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An ello from the buckle of the bible belt.
Posted: 10 August 2012 06:41 PM   [ Ignore ]   [ # 16 ]
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Yeah, I’m not sure if he’d like me talking about him, but he actually teaches at my school and refereed me to the site. I’ve had him as a teacher in at least one class since I got to high school, and had his wife in middle school so I know him well actually.

Yes, I’ve been reading your posts V. You may already know that they retired me this year. I’m being replaced by another former student I had at the high school and at O.U. Southern. He’ll make a great teacher and I hope you have the opportunity to meet him. I’m going to miss you guys of course but will still be by on occasion to bring my well thumbed copies of Skeptic and Free Inquiry to pass around. Learn what you can, challenge your teachers And let them challenge you. and for what info you’re after this is the site to visit and participate. Good bye and good luck to all of you.

 

Cap’t Jack

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Posted: 10 August 2012 08:38 PM   [ Ignore ]   [ # 17 ]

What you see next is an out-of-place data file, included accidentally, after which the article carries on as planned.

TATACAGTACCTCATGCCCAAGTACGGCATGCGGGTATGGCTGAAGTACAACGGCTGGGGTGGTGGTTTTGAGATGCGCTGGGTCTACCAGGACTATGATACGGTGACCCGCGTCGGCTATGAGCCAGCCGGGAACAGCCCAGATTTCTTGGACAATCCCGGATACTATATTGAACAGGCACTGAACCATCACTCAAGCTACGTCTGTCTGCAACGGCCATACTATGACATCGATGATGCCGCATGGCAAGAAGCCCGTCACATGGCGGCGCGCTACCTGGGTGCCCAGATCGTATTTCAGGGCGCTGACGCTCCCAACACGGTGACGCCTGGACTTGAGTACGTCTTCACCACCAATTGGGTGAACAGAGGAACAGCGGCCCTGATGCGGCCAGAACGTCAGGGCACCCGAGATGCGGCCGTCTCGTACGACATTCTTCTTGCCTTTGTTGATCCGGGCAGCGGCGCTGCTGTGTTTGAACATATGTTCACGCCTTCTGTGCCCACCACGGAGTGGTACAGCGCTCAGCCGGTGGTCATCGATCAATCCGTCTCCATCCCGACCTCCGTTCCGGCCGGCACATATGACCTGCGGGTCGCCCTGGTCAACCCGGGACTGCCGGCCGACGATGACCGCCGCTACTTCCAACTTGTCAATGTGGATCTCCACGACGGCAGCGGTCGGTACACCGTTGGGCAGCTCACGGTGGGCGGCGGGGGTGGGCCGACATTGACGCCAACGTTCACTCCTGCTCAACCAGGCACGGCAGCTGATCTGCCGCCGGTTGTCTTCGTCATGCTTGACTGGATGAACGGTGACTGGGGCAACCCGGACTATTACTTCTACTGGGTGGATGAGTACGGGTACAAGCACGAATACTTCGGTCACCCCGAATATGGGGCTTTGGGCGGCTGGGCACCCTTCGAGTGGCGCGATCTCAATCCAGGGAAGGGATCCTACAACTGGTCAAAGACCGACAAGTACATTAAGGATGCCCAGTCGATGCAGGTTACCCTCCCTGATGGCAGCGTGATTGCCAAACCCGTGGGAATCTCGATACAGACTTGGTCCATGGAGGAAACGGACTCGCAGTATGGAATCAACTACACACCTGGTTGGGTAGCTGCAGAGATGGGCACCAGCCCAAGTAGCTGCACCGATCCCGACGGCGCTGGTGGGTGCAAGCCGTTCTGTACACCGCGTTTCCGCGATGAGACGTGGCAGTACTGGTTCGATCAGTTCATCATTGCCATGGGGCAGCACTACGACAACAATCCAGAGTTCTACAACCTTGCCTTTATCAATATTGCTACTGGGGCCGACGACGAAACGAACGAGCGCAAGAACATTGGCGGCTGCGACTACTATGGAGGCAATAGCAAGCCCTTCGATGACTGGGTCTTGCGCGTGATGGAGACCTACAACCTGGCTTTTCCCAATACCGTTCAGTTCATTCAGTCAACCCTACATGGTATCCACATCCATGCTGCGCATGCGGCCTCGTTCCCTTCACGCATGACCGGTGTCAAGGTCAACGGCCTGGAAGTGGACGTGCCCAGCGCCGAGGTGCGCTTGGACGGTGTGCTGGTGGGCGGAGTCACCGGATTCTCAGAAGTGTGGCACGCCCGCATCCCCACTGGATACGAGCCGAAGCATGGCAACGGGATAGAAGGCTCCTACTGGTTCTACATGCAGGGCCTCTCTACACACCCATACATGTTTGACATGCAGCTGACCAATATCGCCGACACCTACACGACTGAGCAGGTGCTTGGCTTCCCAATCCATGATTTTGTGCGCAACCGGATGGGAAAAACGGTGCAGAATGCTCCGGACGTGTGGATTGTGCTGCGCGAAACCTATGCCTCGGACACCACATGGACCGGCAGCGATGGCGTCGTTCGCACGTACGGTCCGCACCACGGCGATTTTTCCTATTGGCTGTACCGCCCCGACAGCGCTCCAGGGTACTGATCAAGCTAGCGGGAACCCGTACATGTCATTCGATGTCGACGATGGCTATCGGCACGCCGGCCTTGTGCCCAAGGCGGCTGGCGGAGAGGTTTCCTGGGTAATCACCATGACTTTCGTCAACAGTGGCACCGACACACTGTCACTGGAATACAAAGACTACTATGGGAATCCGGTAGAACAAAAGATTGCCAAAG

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Thevillageatheist - 10 August 2012 06:41 PM

Good bye and good luck to all of you.

Cap’t Jack

ohh
just because you retired, don’t mean you can’t still hang out here       cheese

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Posted: 11 August 2012 05:34 AM   [ Ignore ]   [ # 18 ]
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just because you retired, don’t mean you can’t still hang out here      


In all honesty CC, I’m really going to miss it. Teaching has been part if my life for 36 years and I’ll miss the interaction with the students. I learned from them every day and looked forward to challenging them and being challenged by them. It was fun and I enjoyed sharing A small part of their lives. Even afterwards I would hear about them from their relatives and their own children. I wished them all success in life, even the rascals.


Cap’t Jack

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Posted: 11 August 2012 06:16 AM   [ Ignore ]   [ # 19 ]
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Yeah I read it in the board minutes and thanks Jack, to be honest I learned a lot form you and will miss you greatly. I don’t think I’ll ever have a teacher I looked up to and admired as much as you, but here I am getting sentimental…
It’s a small town, we’ll see each other from time to time and maybe even have the chance to sit down for a chat on occasion.

So see ya around and see you on here.

P.S. Tried to go to the board over the summer but they skipped the month I was free.

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Posted: 11 August 2012 06:58 AM   [ Ignore ]   [ # 20 ]
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Welcome VVL, looking forward to your posts.

Cap’t Jack, you do your signature line proud.

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Posted: 11 August 2012 07:32 AM   [ Ignore ]   [ # 21 ]
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Sounds to me, Jack, like you just received your Lifetime Achievment Award through the post #19. Congratulations!